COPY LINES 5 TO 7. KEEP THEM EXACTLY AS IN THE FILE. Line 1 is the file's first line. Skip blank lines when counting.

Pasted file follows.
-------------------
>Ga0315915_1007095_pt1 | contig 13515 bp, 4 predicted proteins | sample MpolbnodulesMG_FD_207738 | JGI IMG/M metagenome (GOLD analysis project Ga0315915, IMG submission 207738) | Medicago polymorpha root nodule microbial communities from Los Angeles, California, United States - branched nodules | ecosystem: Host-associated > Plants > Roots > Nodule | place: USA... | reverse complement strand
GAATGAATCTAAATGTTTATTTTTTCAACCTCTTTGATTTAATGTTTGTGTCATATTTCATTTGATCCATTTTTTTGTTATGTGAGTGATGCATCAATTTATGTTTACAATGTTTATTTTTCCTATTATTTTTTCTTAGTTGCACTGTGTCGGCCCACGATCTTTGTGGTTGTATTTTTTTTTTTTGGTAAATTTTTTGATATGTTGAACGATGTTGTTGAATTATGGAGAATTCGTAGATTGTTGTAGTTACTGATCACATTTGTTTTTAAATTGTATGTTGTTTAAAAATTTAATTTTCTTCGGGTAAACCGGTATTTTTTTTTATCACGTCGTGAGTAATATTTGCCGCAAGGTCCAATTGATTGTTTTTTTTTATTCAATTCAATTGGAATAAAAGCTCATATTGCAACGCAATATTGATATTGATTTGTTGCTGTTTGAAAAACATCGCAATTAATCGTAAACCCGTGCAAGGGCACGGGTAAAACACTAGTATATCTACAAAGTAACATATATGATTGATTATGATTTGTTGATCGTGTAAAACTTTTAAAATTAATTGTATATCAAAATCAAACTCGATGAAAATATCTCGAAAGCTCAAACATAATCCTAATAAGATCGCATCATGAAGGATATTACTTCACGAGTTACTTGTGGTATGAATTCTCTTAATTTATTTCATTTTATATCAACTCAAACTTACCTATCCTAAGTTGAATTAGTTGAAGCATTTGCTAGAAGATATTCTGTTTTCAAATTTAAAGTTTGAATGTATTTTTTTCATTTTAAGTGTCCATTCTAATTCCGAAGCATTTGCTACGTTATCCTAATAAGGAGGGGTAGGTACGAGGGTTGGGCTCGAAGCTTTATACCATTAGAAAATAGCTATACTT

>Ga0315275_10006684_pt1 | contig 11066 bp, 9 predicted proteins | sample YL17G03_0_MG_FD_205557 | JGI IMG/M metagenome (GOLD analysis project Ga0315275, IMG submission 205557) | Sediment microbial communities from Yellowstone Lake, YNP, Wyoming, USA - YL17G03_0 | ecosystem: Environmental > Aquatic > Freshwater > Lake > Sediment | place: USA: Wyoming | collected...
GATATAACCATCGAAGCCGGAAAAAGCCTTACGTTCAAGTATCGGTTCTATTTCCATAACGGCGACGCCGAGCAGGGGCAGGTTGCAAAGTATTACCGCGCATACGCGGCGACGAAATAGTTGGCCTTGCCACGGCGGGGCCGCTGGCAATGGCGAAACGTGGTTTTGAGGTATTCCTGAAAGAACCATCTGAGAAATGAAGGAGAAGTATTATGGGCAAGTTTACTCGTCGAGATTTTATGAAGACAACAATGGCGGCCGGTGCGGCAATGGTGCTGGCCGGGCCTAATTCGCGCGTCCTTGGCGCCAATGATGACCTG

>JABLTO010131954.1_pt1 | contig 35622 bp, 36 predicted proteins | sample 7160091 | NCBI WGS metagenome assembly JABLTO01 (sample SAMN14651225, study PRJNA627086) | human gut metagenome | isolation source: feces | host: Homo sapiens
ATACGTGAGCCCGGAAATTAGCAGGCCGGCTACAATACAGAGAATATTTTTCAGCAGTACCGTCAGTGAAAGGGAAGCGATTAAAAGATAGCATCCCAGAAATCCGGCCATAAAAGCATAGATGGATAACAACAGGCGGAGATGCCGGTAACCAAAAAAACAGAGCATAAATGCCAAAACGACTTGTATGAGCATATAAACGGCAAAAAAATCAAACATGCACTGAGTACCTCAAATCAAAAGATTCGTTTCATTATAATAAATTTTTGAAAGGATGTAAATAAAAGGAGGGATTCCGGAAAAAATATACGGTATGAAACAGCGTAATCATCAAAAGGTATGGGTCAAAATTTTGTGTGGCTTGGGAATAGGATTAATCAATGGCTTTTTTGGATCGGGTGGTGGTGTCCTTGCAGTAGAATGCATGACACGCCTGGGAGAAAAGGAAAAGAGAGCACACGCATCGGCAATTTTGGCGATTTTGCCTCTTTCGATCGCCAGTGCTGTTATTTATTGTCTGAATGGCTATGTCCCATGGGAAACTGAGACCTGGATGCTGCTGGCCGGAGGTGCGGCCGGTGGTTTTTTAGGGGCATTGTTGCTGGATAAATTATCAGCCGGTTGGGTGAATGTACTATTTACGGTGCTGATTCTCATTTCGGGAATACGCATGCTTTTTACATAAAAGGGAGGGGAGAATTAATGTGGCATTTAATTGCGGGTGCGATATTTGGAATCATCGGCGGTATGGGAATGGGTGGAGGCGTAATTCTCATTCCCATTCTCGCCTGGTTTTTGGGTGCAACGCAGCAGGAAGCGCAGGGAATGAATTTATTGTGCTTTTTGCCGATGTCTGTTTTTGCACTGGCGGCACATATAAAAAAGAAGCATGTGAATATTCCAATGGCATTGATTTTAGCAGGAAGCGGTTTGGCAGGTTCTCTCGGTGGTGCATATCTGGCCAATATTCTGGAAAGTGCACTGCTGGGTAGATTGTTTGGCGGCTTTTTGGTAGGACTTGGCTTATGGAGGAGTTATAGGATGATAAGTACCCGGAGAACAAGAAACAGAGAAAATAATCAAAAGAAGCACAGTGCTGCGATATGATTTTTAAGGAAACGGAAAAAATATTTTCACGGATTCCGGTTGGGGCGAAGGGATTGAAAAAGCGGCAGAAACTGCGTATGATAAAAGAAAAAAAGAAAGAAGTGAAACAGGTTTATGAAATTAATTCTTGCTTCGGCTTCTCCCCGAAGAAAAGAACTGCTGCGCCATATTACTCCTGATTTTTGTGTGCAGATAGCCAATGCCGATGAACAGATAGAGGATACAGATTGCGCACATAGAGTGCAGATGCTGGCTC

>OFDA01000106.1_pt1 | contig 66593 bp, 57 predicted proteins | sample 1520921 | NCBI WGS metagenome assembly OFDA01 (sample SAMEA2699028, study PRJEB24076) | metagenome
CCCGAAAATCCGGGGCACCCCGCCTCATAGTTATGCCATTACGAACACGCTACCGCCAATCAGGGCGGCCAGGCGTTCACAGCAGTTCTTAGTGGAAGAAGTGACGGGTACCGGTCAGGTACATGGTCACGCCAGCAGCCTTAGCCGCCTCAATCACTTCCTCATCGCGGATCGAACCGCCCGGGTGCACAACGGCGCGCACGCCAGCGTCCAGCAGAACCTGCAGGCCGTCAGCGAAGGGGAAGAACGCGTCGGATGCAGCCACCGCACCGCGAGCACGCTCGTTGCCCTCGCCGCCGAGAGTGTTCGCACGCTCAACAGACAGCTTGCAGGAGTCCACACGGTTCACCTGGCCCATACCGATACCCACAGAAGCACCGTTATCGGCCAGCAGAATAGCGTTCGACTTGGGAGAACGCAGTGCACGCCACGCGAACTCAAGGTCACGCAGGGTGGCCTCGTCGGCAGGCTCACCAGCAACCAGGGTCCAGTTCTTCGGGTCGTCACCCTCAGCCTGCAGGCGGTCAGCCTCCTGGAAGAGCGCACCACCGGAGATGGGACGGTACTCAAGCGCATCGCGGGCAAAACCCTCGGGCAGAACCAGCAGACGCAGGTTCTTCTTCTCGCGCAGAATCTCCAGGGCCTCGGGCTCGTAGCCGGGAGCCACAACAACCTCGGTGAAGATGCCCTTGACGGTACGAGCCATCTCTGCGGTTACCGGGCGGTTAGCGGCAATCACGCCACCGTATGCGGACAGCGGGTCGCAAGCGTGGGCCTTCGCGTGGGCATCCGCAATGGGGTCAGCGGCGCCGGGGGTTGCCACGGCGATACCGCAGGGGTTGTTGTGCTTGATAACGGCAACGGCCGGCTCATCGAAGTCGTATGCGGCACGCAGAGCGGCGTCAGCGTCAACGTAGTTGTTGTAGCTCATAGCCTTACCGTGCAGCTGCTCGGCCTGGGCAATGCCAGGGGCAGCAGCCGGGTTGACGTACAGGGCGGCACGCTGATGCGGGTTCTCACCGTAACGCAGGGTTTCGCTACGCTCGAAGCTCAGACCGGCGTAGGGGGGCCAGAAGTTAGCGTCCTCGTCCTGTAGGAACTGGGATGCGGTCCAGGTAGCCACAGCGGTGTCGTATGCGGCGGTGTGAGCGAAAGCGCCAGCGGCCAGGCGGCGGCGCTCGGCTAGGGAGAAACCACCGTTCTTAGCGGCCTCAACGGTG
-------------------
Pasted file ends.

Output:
>JABLTO010131954.1_pt1 | contig 35622 bp, 36 predicted proteins | sample 7160091 | NCBI WGS metagenome assembly JABLTO01 (sample SAMN14651225, study PRJNA627086) | human gut metagenome | isolation source: feces | host: Homo sapiens
ATACGTGAGCCCGGAAATTAGCAGGCCGGCTACAATACAGAGAATATTTTTCAGCAGTACCGTCAGTGAAAGGGAAGCGATTAAAAGATAGCATCCCAGAAATCCGGCCATAAAAGCATAGATGGATAACAACAGGCGGAGATGCCGGTAACCAAAAAAACAGAGCATAAATGCCAAAACGACTTGTATGAGCATATAAACGGCAAAAAAATCAAACATGCACTGAGTACCTCAAATCAAAAGATTCGTTTCATTATAATAAATTTTTGAAAGGATGTAAATAAAAGGAGGGATTCCGGAAAAAATATACGGTATGAAACAGCGTAATCATCAAAAGGTATGGGTCAAAATTTTGTGTGGCTTGGGAATAGGATTAATCAATGGCTTTTTTGGATCGGGTGGTGGTGTCCTTGCAGTAGAATGCATGACACGCCTGGGAGAAAAGGAAAAGAGAGCACACGCATCGGCAATTTTGGCGATTTTGCCTCTTTCGATCGCCAGTGCTGTTATTTATTGTCTGAATGGCTATGTCCCATGGGAAACTGAGACCTGGATGCTGCTGGCCGGAGGTGCGGCCGGTGGTTTTTTAGGGGCATTGTTGCTGGATAAATTATCAGCCGGTTGGGTGAATGTACTATTTACGGTGCTGATTCTCATTTCGGGAATACGCATGCTTTTTACATAAAAGGGAGGGGAGAATTAATGTGGCATTTAATTGCGGGTGCGATATTTGGAATCATCGGCGGTATGGGAATGGGTGGAGGCGTAATTCTCATTCCCATTCTCGCCTGGTTTTTGGGTGCAACGCAGCAGGAAGCGCAGGGAATGAATTTATTGTGCTTTTTGCCGATGTCTGTTTTTGCACTGGCGGCACATATAAAAAAGAAGCATGTGAATATTCCAATGGCATTGATTTTAGCAGGAAGCGGTTTGGCAGGTTCTCTCGGTGGTGCATATCTGGCCAATATTCTGGAAAGTGCACTGCTGGGTAGATTGTTTGGCGGCTTTTTGGTAGGACTTGGCTTATGGAGGAGTTATAGGATGATAAGTACCCGGAGAACAAGAAACAGAGAAAATAATCAAAAGAAGCACAGTGCTGCGATATGATTTTTAAGGAAACGGAAAAAATATTTTCACGGATTCCGGTTGGGGCGAAGGGATTGAAAAAGCGGCAGAAACTGCGTATGATAAAAGAAAAAAAGAAAGAAGTGAAACAGGTTTATGAAATTAATTCTTGCTTCGGCTTCTCCCCGAAGAAAAGAACTGCTGCGCCATATTACTCCTGATTTTTGTGTGCAGATAGCCAATGCCGATGAACAGATAGAGGATACAGATTGCGCACATAGAGTGCAGATGCTGGCTC

>OFDA01000106.1_pt1 | contig 66593 bp, 57 predicted proteins | sample 1520921 | NCBI WGS metagenome assembly OFDA01 (sample SAMEA2699028, study PRJEB24076) | metagenome